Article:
June 3, 2011
Gettysburg and Luther seminaries will join forces
The Lutheran Theological Seminary at Gettysburg (Pa.) and Luther Seminary (St. Paul, Minn.) announced June 3 they will work together on an existing distributed learning master of divinity program at Luther, and a new religion and media concentration for Gettysburg's master of arts in religion program, to begin as soon as fall 2012. Both degree programs involve distributed learning, with a sharing of faculty, two-thirds of coursework carried out online, and one-third of instruction done through campus-based intensives.
The seminaries' announcement about the cooperative effort follows "Renewing the Seedbed," a recent ELCA study on theological education governance that calls for new and creative collaboration. ELCA and other mainline seminaries are facing the challenges of declining enrollment trends, an economic downturn that makes it difficult for students to relocate, and an increasing debt load for seminarians.
In a joint statement, Gettysburg President Michael Cooper-White and Luther President Richard Bliese said, "We are eager to see what emerges from an unexpected exploration on the part of schools from differing heritages and in distinct Eastern and Midwestern contexts. We are committed to sharing our discoveries and exploring broader collaboration with our other partners in the Lutheran network and broader circles of theological education."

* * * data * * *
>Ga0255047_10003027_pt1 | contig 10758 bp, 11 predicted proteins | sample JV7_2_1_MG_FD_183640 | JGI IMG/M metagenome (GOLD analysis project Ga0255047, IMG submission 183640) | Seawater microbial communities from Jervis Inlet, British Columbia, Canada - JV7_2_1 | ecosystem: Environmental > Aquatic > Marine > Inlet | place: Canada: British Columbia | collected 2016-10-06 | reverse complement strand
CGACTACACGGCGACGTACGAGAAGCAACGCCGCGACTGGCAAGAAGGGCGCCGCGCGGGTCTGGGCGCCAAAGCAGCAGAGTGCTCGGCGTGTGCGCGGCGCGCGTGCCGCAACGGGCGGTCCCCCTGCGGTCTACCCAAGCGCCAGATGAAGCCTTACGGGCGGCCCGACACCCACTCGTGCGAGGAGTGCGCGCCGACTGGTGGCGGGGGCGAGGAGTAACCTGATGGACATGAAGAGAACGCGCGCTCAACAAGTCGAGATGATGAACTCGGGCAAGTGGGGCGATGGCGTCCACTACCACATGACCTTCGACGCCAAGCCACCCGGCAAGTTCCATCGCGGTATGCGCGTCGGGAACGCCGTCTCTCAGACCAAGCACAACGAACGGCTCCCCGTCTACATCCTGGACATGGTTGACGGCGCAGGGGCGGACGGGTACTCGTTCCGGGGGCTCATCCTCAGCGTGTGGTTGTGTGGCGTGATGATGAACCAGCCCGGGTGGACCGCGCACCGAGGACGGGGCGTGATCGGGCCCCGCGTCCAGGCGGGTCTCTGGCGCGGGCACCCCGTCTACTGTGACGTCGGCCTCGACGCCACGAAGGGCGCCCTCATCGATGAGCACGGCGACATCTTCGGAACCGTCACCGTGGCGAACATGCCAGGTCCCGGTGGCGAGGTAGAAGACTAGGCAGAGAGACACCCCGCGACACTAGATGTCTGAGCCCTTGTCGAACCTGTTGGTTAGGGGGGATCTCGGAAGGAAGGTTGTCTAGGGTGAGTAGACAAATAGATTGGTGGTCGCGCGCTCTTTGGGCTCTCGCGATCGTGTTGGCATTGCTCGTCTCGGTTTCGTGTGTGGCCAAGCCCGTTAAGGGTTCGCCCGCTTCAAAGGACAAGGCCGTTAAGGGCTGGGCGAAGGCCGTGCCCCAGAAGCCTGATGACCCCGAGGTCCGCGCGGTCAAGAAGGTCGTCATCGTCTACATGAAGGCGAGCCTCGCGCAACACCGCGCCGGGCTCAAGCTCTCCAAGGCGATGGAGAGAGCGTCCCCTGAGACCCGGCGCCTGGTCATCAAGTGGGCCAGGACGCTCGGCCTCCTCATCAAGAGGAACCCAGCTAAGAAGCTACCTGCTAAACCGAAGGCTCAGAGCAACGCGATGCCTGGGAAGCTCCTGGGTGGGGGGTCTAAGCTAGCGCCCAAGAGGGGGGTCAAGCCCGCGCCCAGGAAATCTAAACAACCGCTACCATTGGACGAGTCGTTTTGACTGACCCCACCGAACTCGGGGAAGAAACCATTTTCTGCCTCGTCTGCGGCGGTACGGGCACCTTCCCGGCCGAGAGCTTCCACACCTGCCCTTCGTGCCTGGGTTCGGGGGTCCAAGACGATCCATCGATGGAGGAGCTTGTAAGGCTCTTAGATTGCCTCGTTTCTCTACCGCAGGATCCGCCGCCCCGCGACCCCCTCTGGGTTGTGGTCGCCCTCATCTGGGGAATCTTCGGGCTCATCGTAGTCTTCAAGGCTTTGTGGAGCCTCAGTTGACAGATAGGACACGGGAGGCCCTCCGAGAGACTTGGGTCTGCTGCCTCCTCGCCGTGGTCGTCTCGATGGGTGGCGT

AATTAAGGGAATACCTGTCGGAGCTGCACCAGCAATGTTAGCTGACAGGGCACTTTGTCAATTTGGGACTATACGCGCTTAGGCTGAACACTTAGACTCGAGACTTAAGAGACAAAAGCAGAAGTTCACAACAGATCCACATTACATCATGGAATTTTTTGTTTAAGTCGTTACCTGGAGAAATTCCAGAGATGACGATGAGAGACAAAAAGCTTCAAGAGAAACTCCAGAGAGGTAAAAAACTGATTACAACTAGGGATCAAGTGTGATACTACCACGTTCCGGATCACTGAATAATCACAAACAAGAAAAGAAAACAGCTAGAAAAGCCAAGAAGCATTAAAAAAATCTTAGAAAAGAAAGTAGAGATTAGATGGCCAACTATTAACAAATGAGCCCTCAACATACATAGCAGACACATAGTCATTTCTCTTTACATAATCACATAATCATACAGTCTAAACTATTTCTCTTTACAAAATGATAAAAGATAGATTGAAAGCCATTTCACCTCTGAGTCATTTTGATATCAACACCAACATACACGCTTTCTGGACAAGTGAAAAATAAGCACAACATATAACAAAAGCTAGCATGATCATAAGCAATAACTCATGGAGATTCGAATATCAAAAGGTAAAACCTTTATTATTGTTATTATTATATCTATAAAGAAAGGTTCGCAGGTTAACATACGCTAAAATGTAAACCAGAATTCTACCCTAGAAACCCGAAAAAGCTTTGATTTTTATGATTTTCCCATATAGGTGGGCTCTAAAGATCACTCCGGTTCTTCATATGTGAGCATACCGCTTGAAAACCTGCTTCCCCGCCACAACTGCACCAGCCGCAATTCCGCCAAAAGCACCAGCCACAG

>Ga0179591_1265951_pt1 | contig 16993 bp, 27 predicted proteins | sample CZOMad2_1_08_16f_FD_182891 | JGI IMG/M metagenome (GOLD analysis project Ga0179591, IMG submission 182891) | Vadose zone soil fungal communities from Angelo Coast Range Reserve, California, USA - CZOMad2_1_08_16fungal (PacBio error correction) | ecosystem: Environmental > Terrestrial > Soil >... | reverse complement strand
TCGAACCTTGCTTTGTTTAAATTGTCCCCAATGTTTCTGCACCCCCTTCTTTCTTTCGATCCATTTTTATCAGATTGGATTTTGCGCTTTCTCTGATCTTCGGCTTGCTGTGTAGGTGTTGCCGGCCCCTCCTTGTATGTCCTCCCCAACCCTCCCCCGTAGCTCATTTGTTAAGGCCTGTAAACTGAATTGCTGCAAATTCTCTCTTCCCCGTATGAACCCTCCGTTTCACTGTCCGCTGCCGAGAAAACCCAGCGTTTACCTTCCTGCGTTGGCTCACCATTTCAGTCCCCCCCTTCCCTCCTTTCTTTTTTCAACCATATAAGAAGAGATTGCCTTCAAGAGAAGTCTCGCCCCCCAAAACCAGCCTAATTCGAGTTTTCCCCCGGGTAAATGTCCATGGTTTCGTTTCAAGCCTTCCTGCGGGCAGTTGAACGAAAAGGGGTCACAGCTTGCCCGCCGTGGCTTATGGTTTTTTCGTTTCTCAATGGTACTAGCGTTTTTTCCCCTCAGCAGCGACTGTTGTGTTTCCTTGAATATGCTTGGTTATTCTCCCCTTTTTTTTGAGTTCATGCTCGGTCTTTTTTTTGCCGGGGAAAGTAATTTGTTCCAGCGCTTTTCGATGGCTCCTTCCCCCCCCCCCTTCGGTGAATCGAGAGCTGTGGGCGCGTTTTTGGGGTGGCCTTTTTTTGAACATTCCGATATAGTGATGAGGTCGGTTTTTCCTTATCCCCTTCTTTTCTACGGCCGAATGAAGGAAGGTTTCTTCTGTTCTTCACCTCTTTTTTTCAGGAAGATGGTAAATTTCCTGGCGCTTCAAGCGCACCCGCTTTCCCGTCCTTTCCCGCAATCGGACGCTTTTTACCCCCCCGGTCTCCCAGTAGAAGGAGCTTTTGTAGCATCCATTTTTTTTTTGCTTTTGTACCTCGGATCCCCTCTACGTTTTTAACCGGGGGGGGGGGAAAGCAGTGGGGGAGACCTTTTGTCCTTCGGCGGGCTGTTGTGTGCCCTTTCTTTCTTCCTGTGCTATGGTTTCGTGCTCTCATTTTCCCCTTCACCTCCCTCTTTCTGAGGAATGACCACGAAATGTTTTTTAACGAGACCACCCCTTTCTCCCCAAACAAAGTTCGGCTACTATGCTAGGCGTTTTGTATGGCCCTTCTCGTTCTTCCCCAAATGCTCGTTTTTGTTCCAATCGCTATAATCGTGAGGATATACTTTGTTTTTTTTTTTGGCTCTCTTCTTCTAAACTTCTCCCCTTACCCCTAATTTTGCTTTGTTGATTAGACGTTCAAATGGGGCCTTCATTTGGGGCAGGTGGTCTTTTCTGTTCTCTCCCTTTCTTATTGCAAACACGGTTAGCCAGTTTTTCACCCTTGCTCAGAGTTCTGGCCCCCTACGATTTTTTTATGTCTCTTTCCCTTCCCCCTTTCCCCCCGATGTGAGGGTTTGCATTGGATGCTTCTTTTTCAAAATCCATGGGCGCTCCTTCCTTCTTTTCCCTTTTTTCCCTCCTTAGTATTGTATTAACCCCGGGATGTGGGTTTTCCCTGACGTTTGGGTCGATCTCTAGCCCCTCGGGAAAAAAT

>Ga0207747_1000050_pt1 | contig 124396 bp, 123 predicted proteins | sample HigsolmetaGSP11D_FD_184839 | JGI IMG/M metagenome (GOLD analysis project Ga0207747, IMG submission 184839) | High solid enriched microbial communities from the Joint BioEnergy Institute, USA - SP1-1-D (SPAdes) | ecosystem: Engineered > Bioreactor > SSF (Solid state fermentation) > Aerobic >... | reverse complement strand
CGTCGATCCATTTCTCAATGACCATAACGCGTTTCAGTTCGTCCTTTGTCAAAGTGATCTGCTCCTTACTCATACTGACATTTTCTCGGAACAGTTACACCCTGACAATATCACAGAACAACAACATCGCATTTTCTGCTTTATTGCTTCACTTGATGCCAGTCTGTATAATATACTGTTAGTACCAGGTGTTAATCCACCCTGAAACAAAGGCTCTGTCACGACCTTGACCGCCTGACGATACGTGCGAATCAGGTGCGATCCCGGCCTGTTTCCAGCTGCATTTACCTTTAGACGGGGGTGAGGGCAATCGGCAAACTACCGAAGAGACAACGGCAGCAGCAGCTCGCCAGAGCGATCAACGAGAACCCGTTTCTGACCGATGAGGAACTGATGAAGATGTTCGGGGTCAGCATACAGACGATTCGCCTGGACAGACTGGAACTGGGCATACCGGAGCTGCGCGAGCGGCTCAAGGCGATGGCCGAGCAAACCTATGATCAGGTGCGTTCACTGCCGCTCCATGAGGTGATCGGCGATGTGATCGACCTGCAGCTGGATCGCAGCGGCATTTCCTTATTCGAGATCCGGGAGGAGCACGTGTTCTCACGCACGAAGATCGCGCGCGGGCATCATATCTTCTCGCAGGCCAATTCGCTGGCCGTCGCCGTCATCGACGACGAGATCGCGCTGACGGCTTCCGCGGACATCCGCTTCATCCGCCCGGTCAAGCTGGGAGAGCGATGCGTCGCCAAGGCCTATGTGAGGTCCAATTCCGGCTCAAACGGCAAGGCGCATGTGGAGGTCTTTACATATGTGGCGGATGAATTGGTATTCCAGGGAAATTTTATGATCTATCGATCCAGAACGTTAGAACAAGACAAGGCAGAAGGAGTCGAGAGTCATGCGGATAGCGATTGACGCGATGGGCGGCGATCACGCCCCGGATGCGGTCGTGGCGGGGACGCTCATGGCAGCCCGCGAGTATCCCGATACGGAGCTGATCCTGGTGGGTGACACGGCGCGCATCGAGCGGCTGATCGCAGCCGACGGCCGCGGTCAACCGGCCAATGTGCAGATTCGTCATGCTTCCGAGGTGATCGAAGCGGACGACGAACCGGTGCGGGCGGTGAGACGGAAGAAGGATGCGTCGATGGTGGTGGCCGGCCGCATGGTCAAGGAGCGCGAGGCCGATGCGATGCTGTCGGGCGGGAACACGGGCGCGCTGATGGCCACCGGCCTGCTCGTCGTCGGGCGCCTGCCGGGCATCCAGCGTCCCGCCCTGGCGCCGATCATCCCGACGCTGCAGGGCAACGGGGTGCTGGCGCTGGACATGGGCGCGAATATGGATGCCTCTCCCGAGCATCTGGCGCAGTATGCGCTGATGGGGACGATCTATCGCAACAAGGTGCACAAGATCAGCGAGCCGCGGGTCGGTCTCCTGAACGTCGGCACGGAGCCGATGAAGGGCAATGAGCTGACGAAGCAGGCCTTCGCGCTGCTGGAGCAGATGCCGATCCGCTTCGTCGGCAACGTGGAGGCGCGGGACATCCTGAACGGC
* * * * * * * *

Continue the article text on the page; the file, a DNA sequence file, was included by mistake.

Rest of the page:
Not a merger; identities remain separate
Both institutions will keep their separate identities and maintain relationships with seminaries in their separate ELCA seminary clusters.
However, they will "work together in creative ways" that "build upon the latent and active strengths of each in forming leaders for mission on behalf of the church," stated a joint news release from Luther Seminary and Gettysburg Seminary. The two seminaries plan to jointly research future educational models as well.
It's unexpected because "the usual thinking has been that cooperation among seminaries will go on in the [geographically based seminary] clusters," said Luther Seminary academic dean Rollie Martinson, who is heading up the effort with Gettysburg academic dean Robin Steinke. "One thing that's emerged is that while clusters are good for certain kinds of shared work, they can't contain all of the shared work."
Also notable, Martinson said, is that cooperative efforts among seminaries tend "to be thought of as being done out of deficits or to economize. That is not the case here. This is about two seminaries working out of their assets."
Still exploring details and advantages
Martinson allowed that the efforts are still in "exploratory stages," with both "excitement and caution" from seminary leaders, who "want to be careful how the details are worked out." He credits much of the new proposal to Steinke, "an incredible churchwoman who was eager to have partners in this imaginative work and I became one of them," he said.
Their work could have many advantages, from equipping new leaders for ministry with new media to reducing seminarians' overall debt and expanding the reach of seminary programs, Martinson said.
Gettysburg, founded in 1826, is the oldest continuing Lutheran theological school in North America, with 220 students and 16 full-time faculty. Luther, founded in 1869, is the largest ELCA seminary, with 796 students and 45 full-time faculty.